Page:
Accuracy in Media


A Senate committee – as did a House committee before it – has concluded President Trump did not collude with the Russians during the 2016 presidential campaign, and the media can’t stand it.

“Trump claims ‘no collusion’ with Russia as leading Democrat says conclusion is premature,” read the headline on John Wagner’s story in the Washington Post – Trump only echoed the claim made by Sen. Richard Burr, R-N.C., chairman of the Senate Intelligence Committee.

The story for the Post was not that two years of intense investigation, interviews with more than 200 witnesses and reviews by joint staffers of more than 300,000 documents have turned up no evidence of collusion, as Sen. Burr said. It was that Democrats are trying to keep the door open.

“President Trump continued Wednesday to highlight statements by the chairman of the Senate Intelligence Committee that it has found no collusion between Russia and the Trump campaign even as the panel’s top Democrat said that assessment is premature,” Wagner wrote.

Wagner referenced a tweet from Trump that read: The Senate Intelligence Committee: THERE IS NO EVIDENCE OF COLLUSION BETWEEN THE TRUMP CAMPAIGN AND RUSSIA!”

He then wrote: “[Trump] was referencing comments by Sen. Richard Burr, R-N.C., the committee’s chairman, that to this point its investigation has not found direct evidence of coordination between Trump’s campaign and Russia in the 2016 presidential race.”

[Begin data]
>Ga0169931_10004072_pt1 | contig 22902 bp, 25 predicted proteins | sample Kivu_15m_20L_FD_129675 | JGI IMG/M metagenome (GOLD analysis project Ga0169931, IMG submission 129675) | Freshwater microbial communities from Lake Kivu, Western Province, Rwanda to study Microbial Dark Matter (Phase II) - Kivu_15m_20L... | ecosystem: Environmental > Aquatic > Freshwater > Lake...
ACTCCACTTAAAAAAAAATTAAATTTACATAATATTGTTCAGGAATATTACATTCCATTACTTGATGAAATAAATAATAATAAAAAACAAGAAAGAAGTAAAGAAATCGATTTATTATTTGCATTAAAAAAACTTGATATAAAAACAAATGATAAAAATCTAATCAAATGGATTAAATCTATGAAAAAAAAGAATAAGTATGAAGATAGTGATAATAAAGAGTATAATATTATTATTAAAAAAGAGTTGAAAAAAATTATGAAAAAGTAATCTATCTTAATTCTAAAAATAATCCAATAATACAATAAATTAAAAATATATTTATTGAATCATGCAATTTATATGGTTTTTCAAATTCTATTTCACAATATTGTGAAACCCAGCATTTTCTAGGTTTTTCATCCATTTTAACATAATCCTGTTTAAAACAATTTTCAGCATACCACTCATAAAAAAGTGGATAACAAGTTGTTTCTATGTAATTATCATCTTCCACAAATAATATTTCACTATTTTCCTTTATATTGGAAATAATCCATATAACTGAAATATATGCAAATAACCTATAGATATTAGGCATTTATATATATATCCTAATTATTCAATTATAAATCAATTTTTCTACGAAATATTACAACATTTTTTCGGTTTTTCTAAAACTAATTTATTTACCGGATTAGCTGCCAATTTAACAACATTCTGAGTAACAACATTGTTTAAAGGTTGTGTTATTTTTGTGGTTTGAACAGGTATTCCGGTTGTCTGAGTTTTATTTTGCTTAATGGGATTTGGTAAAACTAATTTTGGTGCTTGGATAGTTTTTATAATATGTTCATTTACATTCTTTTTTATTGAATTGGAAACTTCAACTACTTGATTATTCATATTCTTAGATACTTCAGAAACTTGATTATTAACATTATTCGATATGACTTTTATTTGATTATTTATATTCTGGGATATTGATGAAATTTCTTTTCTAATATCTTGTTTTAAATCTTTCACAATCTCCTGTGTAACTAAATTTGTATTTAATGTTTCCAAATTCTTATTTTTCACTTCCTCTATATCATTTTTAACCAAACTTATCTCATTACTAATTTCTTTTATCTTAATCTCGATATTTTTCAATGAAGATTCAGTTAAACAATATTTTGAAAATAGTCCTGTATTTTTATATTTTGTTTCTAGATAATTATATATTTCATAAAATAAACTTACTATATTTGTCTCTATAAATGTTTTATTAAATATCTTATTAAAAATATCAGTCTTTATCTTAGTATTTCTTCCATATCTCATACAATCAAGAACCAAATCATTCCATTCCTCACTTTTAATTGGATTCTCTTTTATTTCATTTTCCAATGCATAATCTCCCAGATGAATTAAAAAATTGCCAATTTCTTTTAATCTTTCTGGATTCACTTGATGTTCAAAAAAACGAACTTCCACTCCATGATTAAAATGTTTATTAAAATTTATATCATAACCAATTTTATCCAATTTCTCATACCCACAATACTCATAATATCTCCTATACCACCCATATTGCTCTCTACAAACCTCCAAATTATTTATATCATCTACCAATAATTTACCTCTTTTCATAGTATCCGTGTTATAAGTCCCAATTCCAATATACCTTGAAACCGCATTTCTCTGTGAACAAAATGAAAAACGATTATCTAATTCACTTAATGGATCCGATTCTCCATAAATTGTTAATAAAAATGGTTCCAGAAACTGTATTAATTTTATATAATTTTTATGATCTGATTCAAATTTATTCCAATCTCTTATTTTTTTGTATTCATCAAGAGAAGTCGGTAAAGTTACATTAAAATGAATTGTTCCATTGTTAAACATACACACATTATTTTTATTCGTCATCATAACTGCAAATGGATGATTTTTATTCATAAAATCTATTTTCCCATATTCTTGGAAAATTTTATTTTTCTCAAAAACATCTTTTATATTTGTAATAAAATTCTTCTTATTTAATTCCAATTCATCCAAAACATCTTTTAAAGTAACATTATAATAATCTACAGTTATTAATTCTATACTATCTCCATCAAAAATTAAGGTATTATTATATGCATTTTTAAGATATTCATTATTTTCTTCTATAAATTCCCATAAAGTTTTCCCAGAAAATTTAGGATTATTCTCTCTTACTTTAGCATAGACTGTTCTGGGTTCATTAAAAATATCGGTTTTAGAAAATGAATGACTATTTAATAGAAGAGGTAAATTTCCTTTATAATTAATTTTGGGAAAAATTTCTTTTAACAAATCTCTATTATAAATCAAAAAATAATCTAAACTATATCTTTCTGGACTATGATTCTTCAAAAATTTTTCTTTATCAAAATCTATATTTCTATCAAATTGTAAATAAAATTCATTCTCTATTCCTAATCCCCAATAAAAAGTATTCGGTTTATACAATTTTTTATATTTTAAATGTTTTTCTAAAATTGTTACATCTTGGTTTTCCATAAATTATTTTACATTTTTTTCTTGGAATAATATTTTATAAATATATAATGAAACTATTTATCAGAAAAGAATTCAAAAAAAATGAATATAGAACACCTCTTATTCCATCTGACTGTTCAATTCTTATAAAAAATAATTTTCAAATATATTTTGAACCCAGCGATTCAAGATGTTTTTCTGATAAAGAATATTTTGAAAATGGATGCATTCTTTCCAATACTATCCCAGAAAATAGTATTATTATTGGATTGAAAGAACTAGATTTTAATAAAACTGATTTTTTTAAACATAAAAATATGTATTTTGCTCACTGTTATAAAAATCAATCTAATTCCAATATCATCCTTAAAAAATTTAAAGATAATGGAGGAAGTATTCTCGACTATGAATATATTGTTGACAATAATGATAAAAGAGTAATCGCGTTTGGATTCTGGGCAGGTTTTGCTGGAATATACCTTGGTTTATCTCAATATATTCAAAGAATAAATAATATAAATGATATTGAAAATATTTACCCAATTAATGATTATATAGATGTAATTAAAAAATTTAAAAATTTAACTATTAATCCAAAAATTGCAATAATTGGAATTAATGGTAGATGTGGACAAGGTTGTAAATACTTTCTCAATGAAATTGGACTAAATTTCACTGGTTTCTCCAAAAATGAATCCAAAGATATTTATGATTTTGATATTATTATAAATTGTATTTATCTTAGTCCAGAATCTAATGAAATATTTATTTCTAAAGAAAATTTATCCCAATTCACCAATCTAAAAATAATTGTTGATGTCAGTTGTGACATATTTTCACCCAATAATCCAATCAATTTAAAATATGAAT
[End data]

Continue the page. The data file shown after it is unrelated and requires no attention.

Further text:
The “to this point” is disingenuous because Wagner knows Burr said in a press conference this week the committee had exhausted all avenues and interviewed all witnesses and was in the process of writing its report.

Wagner then quotes Sen. Mark Warner, D-Va., the top Democrat on the committee, saying, “I’m not going to get into any conclusions I’ve reached because my basis of this has been that I’m not going to reach any conclusion until we finish the investigation.”

NBC took a similar tack in “Senate has uncovered no direct evidence of conspiracy between Trump campaign and Russia” – subhead: “’We were never going to find a contract signed in blood saying, ‘Hey Vlad, we’re going to collude,’’ one Democratic aide said.”

“After two years and 200 interviews, the Senate Intelligence Committee is approaching the end of its investigation into the 2016 election, having uncovered no direct evidence of a conspiracy between the Trump campaign and Russia, according to both Democrats and Republicans on the committee,” read the lead on Ken Dilanian’s story.

“But investigators disagree along party lines when it comes to the implications of a pattern of contacts they have documented between Trump associates and Russians – contacts that occurred before, during and after Russian intelligence operatives were seeking to help Donald Trump by leaking hacked Democratic emails and attacking his opponent, Hillary Clinton, on social media.”

There is considerable doubt over whether Russians hacked Democrat emails.

Dilanian wrote: “Democrat Senate investigators who spoke to NBC News on condition of anonymity did not dispute Burr’s characterizations, but said they lacked context,” then used the quote from the subhead about the contract in blood.

CNN focused on the fact Warner disagreed with Burr’s statement in “Warner splits with Burr on collusion question” by Jeremy Herb and Manu Raju. Warner did not split with Burr; he merely said he was waiting for the investigation to end to conclude anything.

CNN produced another story for the Gray Television Group that took care to point out: “The Intelligence Committee investigation has no bearing on the findings of special counsel Robert Mueller’s investigation.”

Politico pointed out in “Senate Intelligence chairman: No evidence of Trump-Russia collusion” by Matthew Choi that Burr also said the investigation could “occupy the committee ‘for the next decade’ and that portions of the final report could be so classified that they are never revealed to the public.”




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